How Do You Believe? Questions We Never Ask

How Do You Believe?  Questions We Never Ask

For over twenty years I have been working with values, guiding people to a deeper appreciation for where their values have come from and how to understand the identity constituting influences in their lives by tracking them back to their priority values. This process has helped people to be more aware, exercise greater agency, and chose to live the values they had previously associated with dreams or aspirations. The good news is working with values and beliefs was something that had a significant heft in my way of looking at them, so when i came across this question, "How do you believe?” it stopped me in my tracks.

How DO I believe what I believe? I found the question to be one of the most provocative questions I have come across in a while. The poet David Whyte would label this a "beautiful question” because these types of questions stick around our whole life, they expand us and therefore bring about change in the world around us.

The poet David Whyte would label this a "beautiful question” because these types of questions stick around our whole life, they expand us and therefore bring about change in the world around us.

As is my habit, I began to go back to the philosophers and deep thinkers who have contributed to our understanding of how we come to believe what we believe. Knowing this was going to be a wormhole, I still plunged in head first because I knew intuitively it would enrich the work I do to help others engage and shift their relationship with their belief system. Also, embarking on belief systems, an old wondering at the back of my mind that resurfaced was about how belief in God and its various pathways has so often been divisive rather than bringing tolerance and love into the world. So, into the wormhole I went. I was immediately reminded how the various forces in our world that are shaping our beliefs are so complex, and for something so automatic and so pervasive an influence in nearly every moment of our existence, we rarely examine how we came to believe what we do and have the values that we operate from in all of our choices.

A wonderful discovery was that there is something called Neurotheology. A writer and thinker in this area is Dr. Andrew Newberg, a neurobiologist who has been studying the link between how we believe and our neuroscience. He puts forth the ideas that we are biologically driven to find meaning and wholeness throughout our lives. In fact, our brains have the capacity to create and maintain a system of beliefs that can take us far beyond our survival-oriented needs. These belief systems not only shape our morals and ethics, but they can be harnessed to heal our bodies and minds, enhance our intimate relationships, and deepen our spiritual connections with others. However, they can also be used to manipulate and control, for we are also born with a biological propensity to impose our belief systems on others. This innate power of our beliefs to heal or injure, to foster happiness or disease, or generate societal friction or peace is the focus of the book.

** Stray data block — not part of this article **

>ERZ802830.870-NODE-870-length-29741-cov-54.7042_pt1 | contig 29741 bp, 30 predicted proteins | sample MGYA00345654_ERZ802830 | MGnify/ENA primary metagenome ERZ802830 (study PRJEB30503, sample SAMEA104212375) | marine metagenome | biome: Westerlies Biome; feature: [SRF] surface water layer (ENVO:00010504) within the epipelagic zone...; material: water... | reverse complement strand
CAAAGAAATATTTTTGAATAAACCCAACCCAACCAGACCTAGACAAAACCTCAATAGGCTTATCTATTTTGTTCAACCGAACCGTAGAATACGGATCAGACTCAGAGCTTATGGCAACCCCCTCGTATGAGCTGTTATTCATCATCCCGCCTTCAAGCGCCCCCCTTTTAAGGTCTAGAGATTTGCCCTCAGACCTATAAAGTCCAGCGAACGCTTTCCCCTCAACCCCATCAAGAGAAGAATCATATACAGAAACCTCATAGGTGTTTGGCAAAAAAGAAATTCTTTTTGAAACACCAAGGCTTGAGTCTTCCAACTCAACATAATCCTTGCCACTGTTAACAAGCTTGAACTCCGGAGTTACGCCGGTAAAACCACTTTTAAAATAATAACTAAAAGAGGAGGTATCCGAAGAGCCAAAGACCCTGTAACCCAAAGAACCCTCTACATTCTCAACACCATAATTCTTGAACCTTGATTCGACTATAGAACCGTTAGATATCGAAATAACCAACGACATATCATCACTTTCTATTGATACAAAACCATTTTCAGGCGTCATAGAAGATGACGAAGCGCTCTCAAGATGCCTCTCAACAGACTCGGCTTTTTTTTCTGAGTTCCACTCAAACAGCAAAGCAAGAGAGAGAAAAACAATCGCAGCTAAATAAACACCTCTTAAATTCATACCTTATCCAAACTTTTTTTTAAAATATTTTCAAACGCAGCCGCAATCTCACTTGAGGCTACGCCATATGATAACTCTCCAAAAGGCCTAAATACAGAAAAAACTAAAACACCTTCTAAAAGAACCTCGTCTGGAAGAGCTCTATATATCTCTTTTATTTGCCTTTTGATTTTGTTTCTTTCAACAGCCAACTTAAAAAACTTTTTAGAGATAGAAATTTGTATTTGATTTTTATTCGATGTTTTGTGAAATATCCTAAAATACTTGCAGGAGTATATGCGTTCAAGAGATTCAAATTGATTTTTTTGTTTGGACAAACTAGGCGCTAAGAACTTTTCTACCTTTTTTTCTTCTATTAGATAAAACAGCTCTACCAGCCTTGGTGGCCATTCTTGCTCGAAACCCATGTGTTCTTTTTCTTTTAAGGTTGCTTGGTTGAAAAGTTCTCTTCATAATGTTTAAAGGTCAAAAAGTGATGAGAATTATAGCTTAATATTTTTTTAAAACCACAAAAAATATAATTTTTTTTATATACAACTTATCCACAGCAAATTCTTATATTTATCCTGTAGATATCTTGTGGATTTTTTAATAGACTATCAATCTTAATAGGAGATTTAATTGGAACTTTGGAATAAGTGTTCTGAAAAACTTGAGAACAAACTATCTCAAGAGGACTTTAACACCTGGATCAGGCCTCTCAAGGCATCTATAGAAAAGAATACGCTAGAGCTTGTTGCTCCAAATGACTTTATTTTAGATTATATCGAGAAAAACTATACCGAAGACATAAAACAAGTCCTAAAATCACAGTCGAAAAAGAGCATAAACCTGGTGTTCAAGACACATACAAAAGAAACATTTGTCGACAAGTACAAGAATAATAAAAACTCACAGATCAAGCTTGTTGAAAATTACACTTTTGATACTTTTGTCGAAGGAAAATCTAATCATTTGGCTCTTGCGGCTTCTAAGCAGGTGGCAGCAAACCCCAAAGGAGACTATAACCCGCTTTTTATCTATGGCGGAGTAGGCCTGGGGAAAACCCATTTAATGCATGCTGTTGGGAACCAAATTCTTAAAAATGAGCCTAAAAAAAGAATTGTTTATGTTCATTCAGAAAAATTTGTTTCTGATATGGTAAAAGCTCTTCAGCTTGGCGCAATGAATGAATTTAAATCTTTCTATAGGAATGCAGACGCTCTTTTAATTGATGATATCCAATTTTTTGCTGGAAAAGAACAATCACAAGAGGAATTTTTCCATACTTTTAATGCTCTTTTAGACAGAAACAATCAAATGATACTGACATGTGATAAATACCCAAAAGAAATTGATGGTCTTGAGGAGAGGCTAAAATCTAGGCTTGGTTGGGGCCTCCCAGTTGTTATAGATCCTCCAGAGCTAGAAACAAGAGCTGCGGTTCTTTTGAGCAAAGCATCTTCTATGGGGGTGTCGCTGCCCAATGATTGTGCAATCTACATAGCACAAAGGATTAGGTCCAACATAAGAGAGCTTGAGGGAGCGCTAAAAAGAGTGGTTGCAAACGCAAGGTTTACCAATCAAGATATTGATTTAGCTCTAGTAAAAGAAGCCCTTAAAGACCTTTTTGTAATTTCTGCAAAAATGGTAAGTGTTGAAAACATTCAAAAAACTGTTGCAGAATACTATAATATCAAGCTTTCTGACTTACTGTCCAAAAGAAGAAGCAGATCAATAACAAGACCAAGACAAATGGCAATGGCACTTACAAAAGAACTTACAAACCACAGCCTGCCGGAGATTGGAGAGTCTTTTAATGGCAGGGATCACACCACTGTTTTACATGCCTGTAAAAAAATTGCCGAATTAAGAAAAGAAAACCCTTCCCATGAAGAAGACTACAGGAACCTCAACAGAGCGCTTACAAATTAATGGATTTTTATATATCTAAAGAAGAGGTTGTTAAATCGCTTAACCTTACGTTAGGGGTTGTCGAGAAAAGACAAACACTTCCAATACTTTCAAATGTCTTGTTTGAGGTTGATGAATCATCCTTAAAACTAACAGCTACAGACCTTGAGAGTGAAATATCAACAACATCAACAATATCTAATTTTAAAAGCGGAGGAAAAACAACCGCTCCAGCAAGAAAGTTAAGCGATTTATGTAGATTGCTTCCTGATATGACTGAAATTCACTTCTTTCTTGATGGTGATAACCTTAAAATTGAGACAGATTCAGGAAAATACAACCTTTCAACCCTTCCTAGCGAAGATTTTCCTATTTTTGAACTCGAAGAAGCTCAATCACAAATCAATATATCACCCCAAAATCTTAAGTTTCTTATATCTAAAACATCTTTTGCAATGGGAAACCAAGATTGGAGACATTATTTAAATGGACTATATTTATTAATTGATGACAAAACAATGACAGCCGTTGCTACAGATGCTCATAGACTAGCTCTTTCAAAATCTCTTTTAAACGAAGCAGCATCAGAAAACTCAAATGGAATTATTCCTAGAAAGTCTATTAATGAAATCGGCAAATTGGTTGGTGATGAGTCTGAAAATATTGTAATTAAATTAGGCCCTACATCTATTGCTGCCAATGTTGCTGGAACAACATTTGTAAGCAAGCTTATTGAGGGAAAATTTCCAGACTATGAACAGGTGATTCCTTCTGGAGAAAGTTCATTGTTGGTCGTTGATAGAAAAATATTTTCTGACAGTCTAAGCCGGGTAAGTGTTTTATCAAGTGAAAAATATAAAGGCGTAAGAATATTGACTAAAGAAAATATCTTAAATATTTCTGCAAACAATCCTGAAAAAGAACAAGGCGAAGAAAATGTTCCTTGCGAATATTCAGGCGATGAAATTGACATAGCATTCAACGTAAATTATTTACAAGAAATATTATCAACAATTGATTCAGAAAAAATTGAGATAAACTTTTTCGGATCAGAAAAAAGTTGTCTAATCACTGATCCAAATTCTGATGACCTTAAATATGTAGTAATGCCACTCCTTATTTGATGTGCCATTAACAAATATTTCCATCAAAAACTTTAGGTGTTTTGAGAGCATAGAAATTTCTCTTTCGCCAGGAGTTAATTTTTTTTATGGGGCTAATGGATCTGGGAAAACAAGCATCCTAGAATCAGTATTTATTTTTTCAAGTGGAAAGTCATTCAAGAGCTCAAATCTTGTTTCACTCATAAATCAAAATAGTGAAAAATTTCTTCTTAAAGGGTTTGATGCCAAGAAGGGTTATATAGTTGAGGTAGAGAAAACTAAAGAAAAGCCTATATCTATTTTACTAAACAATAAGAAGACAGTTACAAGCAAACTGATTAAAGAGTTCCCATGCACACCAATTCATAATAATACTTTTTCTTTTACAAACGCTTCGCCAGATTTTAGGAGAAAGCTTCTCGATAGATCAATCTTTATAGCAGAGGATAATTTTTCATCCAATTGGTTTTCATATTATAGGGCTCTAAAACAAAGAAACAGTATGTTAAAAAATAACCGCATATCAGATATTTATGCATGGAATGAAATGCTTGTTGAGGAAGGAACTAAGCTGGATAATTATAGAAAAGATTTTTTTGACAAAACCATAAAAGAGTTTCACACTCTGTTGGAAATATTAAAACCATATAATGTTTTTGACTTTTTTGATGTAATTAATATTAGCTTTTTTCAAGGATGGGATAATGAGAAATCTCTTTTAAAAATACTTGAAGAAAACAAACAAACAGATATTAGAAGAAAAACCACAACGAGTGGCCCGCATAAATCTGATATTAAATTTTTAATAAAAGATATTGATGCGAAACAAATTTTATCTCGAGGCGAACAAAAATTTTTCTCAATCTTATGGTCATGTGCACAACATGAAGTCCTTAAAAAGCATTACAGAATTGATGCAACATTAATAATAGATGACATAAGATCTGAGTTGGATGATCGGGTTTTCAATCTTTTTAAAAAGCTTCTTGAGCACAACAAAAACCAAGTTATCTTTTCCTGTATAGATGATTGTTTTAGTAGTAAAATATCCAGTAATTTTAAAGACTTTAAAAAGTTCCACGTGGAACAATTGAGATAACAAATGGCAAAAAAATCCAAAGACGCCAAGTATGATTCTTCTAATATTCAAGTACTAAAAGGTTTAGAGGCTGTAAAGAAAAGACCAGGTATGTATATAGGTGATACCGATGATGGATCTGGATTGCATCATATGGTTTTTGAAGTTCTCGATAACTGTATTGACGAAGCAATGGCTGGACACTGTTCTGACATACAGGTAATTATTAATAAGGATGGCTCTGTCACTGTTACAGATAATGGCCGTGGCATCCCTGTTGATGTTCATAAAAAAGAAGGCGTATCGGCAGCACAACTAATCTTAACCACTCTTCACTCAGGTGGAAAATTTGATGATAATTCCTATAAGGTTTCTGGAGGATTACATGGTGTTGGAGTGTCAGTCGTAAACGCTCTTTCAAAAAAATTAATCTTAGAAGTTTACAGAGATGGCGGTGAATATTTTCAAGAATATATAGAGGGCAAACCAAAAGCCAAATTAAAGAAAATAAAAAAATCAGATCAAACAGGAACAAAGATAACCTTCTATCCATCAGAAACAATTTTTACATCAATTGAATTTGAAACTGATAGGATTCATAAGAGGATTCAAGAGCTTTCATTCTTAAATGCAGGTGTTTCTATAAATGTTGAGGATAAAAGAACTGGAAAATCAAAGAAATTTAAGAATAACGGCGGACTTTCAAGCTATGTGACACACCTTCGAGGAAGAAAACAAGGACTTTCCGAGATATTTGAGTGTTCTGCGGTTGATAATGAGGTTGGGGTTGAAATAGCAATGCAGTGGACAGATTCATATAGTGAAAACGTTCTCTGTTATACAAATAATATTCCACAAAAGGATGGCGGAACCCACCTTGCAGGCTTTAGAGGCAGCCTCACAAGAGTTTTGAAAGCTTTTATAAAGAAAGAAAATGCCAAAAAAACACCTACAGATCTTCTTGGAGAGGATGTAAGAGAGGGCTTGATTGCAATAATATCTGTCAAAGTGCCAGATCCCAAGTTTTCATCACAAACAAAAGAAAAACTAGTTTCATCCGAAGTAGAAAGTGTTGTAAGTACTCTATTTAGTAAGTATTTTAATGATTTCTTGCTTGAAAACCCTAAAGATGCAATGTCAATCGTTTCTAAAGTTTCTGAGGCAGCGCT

Within the study of the brain researchers are gaining a better understanding of the power of words and the meaning as well as emotion that they trigger. For example, when an individual prays, that person is using language and repetition, and expressing various emotions. The individual might also make movements with the hands or the body. As a result, there are many different brain processes that are at play when an individual is engaged in some type of spiritual practice. So, how do we believe? It seems that it’s got a lot to do with how the brain seeks to make things coherent and then animates to body to reinforce, reify and then live into what we believe is real.

Now we come to the reason the brain has such a powerful response to story – research has shown that when we listen to a story things light up all over but especially in the language part of the brain AND the old part of the brain AND the parietal section of the brain all at once, so it’s the integration of the specific parts of the brain that can change minds. How we come to believe what we believe is a part of why we resist change. The change IN THE mind is a real thing that goes on in the brain and we call changing our mind! Stories can do that probably better than anything else, whether it is telling the old story repeatedly or allowing a new story to emerge.

This process of reflection on how did we come to believe what we believe did several things for me. It made me think deeply about the cultural discourse that invades our every belief and how it happens through the stories. It made me question where else might I be influenced by these invisible narratives murmuring through my actions and it got me to think about the things I believe in and how they create forbidden things as well. To quote Adam Phillips in his book “Unforbidden Pleasures”, "every forbidden thing haunts us" meaning what we chose also defines that which we do not.

This beautiful question helped me unpack the process of how we believe in a way that reinforced my understanding of the power of stories to shape beliefs and the importance of even having the ground to stand on that that question creates to enhance a sense of choice and freedom in what I do or do not.

(Image provide by Tanja Heffner)

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